|6195082||Low noise circuit board for trackpoint pointing device||May et al.||345/161|
|6128006||Force feedback mouse wheel and other control wheels||Rosenberg et al.||345/163|
|6040823||Computer keyboard having top molded housing with rigid pointing stick integral and normal to front surface of housing as one unit part to be used with strain sensors in navigational control||Seffernick et al.||345/168|
|6002388||Pointing stick having a flexible interposer||Seffernick et al.||345/161|
|5912612||Multi-speed multi-direction analog pointing device||DeVolpi||338/95|
|5877749||Operation inputting apparatus||Shiga et al.||345/168|
|5874938||Pointing device with reduced component count||Marten||345/156|
|5870082||Pointing device with reciprocating grip cap||Selker et al.||345/168|
|5867808||Force transducer with screen printed strain gauges||Selker et al.||702/41|
|5786808||Digital positioning joystick system and method therefor||Khoury||345/161|
|5754167||Coordinate inputting device for a computer keyboard||Narusawa et al.||345/161|
|5738352||Game machine controller||Ohkubo et al.||273/148B|
|5696535||Graphics display pointer with integrated selection||Rutledge et al.||345/156|
|5689285||Joystick with membrane sensor||Asher||345/161|
|5659334||Force-sensing pointing device||Yaniger et al.||345/156|
|5640179||Joystick converter apparatus||Lake||345/161|
|5555004||Input control device||Ono et al.||345/161|
|5521596||Analog input device located in the primary typing area of a keyboard||Selker et al.||341/22|
|5489900||Force sensitive transducer for use in a computer keyboard||Cali et al.||341/34|
|5473347||Integrated pointing and signaling device||Collas et al.||345/169|
|5407285||Pointing stick in a computer keyboard for cursor control||Franz||400/490|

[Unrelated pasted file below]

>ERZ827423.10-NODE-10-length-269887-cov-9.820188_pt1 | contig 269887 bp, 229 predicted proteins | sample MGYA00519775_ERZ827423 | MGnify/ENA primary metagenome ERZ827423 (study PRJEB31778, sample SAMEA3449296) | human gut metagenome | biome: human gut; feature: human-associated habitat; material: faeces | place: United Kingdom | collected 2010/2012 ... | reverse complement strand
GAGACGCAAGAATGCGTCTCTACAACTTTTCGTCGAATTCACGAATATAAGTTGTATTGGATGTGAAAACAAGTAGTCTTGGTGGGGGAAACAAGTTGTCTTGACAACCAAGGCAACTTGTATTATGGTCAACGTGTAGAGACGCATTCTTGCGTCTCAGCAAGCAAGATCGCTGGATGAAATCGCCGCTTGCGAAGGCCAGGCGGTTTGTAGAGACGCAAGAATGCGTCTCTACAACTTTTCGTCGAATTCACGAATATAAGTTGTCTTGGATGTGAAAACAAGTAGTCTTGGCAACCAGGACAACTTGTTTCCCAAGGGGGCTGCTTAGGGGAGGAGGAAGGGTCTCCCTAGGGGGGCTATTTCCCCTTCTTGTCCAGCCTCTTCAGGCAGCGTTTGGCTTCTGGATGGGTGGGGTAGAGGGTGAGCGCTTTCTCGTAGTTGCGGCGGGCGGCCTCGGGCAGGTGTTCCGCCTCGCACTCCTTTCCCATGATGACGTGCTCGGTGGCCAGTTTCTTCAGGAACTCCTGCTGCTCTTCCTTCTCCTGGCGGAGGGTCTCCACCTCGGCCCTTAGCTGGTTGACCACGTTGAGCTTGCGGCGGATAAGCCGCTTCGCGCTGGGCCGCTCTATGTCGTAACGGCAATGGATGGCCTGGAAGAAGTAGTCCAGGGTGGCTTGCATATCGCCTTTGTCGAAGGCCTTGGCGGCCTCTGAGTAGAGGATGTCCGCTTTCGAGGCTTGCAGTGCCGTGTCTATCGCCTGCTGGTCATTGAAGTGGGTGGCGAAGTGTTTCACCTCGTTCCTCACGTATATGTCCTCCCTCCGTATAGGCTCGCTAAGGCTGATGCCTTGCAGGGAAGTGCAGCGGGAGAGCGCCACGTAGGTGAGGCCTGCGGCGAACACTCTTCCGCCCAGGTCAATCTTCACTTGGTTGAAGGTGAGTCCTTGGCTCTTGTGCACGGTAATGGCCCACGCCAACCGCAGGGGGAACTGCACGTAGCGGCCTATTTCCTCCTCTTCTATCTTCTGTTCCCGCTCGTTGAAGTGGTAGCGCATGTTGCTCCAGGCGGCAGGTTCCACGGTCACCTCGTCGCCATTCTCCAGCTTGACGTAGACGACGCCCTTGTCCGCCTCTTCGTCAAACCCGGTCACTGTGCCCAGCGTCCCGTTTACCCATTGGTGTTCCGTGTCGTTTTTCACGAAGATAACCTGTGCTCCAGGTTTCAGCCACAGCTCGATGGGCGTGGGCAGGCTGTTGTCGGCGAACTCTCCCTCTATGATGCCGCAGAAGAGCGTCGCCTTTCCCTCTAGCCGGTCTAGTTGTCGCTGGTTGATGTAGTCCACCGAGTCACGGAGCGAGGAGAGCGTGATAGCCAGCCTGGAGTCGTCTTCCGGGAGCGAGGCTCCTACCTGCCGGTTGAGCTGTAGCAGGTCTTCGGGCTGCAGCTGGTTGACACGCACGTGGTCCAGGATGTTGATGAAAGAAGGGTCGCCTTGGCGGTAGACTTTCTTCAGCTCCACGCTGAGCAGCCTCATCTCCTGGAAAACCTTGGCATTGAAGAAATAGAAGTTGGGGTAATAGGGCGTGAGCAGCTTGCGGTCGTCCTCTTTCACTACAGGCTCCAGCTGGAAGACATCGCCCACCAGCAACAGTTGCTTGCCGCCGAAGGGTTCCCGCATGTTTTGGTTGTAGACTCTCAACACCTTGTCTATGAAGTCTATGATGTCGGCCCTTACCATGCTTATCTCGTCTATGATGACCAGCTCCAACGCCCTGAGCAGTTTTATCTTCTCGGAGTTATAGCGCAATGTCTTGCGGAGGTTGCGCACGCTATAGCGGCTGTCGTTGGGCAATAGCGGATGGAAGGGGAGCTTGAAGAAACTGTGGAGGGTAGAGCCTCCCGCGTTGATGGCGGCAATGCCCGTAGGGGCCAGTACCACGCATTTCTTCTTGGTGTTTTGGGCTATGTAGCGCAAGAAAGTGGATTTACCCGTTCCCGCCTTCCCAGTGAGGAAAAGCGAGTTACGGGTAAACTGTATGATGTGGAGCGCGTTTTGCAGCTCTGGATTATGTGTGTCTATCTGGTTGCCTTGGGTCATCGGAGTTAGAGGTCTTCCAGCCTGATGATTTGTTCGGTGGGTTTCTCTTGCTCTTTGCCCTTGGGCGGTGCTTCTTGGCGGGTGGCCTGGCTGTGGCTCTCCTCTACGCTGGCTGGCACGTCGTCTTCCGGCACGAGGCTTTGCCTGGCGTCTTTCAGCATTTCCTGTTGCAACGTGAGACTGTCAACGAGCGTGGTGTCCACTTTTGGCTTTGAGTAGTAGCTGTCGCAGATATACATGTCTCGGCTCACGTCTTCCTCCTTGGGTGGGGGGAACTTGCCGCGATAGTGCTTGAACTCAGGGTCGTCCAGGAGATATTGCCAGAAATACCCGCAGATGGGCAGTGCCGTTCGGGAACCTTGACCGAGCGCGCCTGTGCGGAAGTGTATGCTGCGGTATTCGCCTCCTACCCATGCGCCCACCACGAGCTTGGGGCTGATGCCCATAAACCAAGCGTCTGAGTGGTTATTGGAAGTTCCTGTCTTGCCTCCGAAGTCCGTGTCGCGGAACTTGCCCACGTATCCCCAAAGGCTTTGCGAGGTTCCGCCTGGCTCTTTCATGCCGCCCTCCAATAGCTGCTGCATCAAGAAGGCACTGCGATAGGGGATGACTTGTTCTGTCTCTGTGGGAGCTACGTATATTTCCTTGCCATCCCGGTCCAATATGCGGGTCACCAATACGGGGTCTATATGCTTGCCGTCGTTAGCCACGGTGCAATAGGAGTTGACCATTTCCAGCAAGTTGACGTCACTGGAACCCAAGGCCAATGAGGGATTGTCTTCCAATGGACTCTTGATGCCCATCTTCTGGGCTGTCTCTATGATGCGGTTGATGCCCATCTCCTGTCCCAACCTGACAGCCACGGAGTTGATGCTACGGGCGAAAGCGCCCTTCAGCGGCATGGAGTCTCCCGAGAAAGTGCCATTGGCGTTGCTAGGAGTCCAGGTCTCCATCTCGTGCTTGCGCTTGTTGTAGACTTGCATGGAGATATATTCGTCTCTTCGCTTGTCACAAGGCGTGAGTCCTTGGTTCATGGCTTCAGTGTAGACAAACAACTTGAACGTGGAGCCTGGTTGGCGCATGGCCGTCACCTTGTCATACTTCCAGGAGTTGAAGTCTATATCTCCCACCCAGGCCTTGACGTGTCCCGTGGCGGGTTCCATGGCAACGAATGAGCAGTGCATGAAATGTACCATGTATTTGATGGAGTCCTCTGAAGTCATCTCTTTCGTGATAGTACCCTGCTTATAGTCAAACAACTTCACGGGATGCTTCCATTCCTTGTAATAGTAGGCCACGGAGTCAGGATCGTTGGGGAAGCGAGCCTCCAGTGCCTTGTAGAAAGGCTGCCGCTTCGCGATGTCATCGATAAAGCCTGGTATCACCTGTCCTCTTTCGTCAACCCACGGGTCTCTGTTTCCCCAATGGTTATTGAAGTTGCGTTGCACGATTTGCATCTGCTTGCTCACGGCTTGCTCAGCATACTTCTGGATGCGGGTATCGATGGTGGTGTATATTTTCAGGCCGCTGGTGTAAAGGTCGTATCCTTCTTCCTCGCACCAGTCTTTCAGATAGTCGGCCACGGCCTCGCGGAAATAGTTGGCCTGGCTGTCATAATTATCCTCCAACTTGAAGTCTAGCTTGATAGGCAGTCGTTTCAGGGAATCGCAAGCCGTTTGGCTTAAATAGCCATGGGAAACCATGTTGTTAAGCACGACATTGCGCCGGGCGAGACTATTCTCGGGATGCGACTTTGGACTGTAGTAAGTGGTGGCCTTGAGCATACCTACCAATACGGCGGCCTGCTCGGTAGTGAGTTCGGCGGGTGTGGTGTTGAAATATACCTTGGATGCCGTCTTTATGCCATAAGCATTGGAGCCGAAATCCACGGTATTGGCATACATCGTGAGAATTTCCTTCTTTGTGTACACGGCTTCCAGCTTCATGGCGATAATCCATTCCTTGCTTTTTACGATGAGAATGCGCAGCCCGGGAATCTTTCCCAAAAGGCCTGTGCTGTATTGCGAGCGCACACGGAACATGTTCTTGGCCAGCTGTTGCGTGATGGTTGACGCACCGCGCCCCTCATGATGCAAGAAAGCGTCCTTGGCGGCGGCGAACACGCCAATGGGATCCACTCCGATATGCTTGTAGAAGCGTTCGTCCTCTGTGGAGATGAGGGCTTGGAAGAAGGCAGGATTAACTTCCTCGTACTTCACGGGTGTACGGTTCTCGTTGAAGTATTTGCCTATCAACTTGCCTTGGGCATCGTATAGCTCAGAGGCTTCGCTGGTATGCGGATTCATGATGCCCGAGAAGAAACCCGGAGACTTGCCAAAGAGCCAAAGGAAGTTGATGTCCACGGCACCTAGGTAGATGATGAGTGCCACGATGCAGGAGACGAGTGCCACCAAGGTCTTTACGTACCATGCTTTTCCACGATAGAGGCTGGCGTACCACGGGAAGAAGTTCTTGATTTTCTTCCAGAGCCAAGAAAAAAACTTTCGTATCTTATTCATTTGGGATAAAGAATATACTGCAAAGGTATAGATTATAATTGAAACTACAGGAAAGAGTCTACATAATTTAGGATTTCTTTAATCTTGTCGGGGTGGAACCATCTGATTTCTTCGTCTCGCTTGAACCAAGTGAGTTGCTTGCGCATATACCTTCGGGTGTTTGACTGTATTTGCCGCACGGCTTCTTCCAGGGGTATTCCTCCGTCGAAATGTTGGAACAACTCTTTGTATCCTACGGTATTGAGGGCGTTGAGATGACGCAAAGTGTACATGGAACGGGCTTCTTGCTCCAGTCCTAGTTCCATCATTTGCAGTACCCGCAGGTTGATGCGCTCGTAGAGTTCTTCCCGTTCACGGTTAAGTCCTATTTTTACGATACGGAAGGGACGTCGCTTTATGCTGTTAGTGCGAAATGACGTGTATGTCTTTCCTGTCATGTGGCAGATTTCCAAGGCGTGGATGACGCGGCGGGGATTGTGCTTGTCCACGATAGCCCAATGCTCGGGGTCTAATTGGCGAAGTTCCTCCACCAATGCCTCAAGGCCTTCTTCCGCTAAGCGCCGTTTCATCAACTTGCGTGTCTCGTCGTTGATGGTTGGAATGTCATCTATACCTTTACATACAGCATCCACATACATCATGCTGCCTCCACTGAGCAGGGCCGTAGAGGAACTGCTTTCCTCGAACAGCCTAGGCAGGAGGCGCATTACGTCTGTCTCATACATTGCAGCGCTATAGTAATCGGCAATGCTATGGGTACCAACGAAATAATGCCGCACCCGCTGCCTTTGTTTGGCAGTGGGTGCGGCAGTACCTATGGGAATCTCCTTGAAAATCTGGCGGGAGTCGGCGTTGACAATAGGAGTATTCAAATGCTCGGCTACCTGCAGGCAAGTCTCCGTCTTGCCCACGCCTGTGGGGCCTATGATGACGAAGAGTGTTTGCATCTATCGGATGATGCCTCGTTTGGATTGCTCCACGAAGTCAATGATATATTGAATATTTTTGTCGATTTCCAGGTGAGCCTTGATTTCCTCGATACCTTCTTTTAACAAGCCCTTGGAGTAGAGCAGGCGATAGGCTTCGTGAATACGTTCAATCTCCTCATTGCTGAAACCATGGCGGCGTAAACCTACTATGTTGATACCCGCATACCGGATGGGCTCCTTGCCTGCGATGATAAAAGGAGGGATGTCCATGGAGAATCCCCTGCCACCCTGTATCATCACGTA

|4931781||Cursor movement control key switch||Miyakawa||345/160|
|4876524||Six-axis joystick control||Jenkins||338/2|
|4826049||Cordless adhesive dispensing system||Speer||222/146.5|
|4680577||Multipurpose cursor control keyswitch||Straayer et al.||345/160|
|4168404||Impedance programming dip switch assembly||Lockard||200/1R|
|RE35016||Three-axis force measurement stylus||Gullman et al.||73/862.41|
1. Field of the Preferred Embodiment(s)
This invention generally relates to a pointing device for controlling the positioning, movement and operation of an electronic device, for example, a cursor on a display screen. Specifically, the specific embodiment illustrated includes: a shaft, a substrate, resistor based strain gages, a printed circuit board and control electronics mounted on the printed circuit board.
2. Cross Reference to Related and Copending Applications
The following applications are herein incorporated by reference for supportive and related teachings:
U.S. patent application Ser. No. 08/717,517, filed Sep. 23, 1996 is a collar mounted pointing stick and has the same assignee as the present invention.
U.S. patent application Ser. No. 08/756,202, filed Nov. 25, 1996 is a pointing stick with z-axis actuation and has the same assignee as the present invention.